Yet, though the first step had thus been taken, many years were still to elapse before government by Parliament took the form of government by party. Public men for a long time clung to the notion that administrations could be strengthened by a combination of interests rather than by an exclusion of differences. The earlier ministries of Anne were founded on a system of comprehension, and, though Godolphin gradually weeded out the Tory members of his remarkable ministry, and though Harley, who succeeded him, founded his government on a Tory basis, the old idea still lingered. It obtained expression in the Broad Bottom Administration of Pelham, in the Coalition Ministry of the Duke of Portland, in the junction of Fox with Lord Sid. mouth in 1806, and of Lord Goderich with Lord Lansdowne in 1827. It was even visible in the great Whig ministry of 1830, which comprised such various elements as the Duke of Richmond, Lord Palmerston, and Lord Grey; and it was revived in the remarkable coalition of Whigs and Peelites, under Lord Aberdeen, in 1852-3. England, said a great minister of that combination, does not love coalitions. If our review of the history of the preceding period be correct, it would be possible to maintain the exact contrary, that England loves nothing but coalitions. The experience of generations was necessary to wean the public men of England from their love, and to prove to them that coalitions would not work.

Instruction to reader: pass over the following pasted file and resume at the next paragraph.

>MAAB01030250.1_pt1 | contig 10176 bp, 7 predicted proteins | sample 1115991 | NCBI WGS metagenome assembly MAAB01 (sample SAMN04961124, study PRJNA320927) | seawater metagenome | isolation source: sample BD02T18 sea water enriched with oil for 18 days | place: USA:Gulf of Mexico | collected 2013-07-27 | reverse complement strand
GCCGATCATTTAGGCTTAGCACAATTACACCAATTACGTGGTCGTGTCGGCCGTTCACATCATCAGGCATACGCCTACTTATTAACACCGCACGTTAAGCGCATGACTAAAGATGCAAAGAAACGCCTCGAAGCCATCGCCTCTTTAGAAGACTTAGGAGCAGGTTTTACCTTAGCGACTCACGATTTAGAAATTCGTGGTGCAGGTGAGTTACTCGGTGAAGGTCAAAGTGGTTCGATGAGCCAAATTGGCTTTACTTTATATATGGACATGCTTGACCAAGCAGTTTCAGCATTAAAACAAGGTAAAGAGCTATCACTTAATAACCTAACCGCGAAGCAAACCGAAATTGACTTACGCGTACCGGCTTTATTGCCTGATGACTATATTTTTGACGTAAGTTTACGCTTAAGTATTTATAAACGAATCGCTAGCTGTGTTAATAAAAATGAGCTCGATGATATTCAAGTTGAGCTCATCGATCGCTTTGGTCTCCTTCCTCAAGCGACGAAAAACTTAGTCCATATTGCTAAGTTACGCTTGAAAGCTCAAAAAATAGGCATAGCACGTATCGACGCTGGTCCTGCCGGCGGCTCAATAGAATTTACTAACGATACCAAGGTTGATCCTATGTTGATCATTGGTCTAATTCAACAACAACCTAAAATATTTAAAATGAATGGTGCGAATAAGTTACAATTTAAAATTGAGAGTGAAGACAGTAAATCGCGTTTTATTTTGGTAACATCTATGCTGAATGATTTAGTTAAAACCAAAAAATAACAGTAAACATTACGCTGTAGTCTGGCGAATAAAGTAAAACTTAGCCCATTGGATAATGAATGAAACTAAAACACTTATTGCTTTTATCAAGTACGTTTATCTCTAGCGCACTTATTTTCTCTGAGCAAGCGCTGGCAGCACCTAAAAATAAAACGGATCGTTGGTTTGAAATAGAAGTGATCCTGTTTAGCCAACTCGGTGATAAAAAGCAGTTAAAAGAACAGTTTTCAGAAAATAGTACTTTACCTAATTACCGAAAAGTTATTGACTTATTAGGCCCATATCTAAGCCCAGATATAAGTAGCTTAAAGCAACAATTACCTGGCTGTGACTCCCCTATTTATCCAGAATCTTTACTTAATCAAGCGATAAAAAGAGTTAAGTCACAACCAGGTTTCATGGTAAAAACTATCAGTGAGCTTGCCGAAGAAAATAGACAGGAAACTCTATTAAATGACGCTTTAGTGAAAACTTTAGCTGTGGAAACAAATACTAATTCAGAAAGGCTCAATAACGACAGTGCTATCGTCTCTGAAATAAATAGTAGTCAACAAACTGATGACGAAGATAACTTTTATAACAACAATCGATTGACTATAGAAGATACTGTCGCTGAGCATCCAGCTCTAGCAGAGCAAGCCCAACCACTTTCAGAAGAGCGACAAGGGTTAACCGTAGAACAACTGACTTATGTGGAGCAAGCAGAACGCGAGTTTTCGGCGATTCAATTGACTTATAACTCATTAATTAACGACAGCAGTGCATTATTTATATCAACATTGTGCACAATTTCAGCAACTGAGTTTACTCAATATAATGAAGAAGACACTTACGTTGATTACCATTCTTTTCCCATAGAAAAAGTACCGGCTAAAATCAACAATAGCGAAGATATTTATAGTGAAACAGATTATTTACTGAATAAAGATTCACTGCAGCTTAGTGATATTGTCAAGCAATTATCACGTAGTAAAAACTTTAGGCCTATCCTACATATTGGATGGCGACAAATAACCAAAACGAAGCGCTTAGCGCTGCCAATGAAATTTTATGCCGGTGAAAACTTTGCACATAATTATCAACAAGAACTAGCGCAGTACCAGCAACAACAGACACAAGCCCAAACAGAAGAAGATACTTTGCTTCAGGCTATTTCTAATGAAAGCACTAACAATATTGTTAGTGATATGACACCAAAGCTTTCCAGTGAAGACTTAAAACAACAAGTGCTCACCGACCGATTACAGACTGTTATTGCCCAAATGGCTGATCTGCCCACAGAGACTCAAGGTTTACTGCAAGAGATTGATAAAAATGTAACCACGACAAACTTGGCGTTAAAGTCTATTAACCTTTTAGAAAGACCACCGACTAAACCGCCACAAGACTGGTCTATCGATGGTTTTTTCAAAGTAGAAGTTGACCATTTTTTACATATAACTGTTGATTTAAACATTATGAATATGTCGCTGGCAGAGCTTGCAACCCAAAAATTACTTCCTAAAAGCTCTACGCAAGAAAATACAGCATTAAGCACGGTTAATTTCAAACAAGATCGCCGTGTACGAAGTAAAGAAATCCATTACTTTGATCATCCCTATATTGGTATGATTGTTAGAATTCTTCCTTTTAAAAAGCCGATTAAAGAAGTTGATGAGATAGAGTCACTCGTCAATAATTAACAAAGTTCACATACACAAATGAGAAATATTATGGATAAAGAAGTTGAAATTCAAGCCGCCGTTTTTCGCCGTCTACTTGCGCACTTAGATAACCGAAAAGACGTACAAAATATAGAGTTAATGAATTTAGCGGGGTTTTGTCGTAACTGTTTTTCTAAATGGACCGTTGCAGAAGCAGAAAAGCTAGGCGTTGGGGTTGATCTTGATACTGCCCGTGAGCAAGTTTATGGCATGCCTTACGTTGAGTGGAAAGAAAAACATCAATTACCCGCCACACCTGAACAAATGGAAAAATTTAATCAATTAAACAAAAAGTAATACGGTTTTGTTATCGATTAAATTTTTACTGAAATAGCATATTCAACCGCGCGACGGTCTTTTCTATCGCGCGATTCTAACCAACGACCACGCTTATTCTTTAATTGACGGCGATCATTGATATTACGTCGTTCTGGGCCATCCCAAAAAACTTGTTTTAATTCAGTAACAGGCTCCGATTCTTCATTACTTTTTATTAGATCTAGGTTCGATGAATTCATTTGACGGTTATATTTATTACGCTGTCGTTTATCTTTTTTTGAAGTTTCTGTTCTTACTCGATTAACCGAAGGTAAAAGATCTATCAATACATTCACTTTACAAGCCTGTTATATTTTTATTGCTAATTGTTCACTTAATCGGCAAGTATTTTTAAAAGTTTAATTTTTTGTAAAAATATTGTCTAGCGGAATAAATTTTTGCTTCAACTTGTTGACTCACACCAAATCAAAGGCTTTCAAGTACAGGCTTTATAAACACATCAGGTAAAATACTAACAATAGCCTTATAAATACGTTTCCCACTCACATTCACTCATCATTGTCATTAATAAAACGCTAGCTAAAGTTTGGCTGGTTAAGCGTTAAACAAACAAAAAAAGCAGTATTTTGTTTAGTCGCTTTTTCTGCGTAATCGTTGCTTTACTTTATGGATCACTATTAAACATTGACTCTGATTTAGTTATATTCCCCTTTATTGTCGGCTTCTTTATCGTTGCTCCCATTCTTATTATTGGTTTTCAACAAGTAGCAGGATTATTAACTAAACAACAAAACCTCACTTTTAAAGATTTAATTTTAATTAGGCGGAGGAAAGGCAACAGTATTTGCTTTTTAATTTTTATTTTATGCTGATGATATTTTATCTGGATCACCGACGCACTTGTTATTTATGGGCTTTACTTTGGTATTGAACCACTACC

It thus required almost centuries of experience to confirm the wisdom of William III.'s experiment, and to convince statesmen of the necessity of harmonious or homogeneous opinion in a cabinet. It required, perhaps, a shorter time to prove the necessity of selecting some minister who should be superior in influence to all the others, who should, in other words, be primus inter pares, or prime minister. It seems so difficult for the modern student to realise a cabinet without a prime minister that we are almost unable to carry our. selves back to the time when a prime ininister did not exist, or even to that rather later time when the idea of a prime minister was almost universally unpopular. Yet a very simple test will bring this circumstance home to the mind of every well-read person. Any student of English history will find no difficulty in compiling a list of the prime ministers from Sir Robert Walpole. With the exception of one period, when the first William Pitt controlled the power of the State, while the Duke of Newcastle exercised its patronage, and of a second period, when the same William Pitt, as Lord Chatham, gave life and tone to the ministry of which the Duke of Grafton was the figure-head, there can be no hesitation in determining who was prime minister of England at any given date. From the time when the firm of Townshend and Walpole became the firm of Walpole and Townshend our history on this point speaks with a certain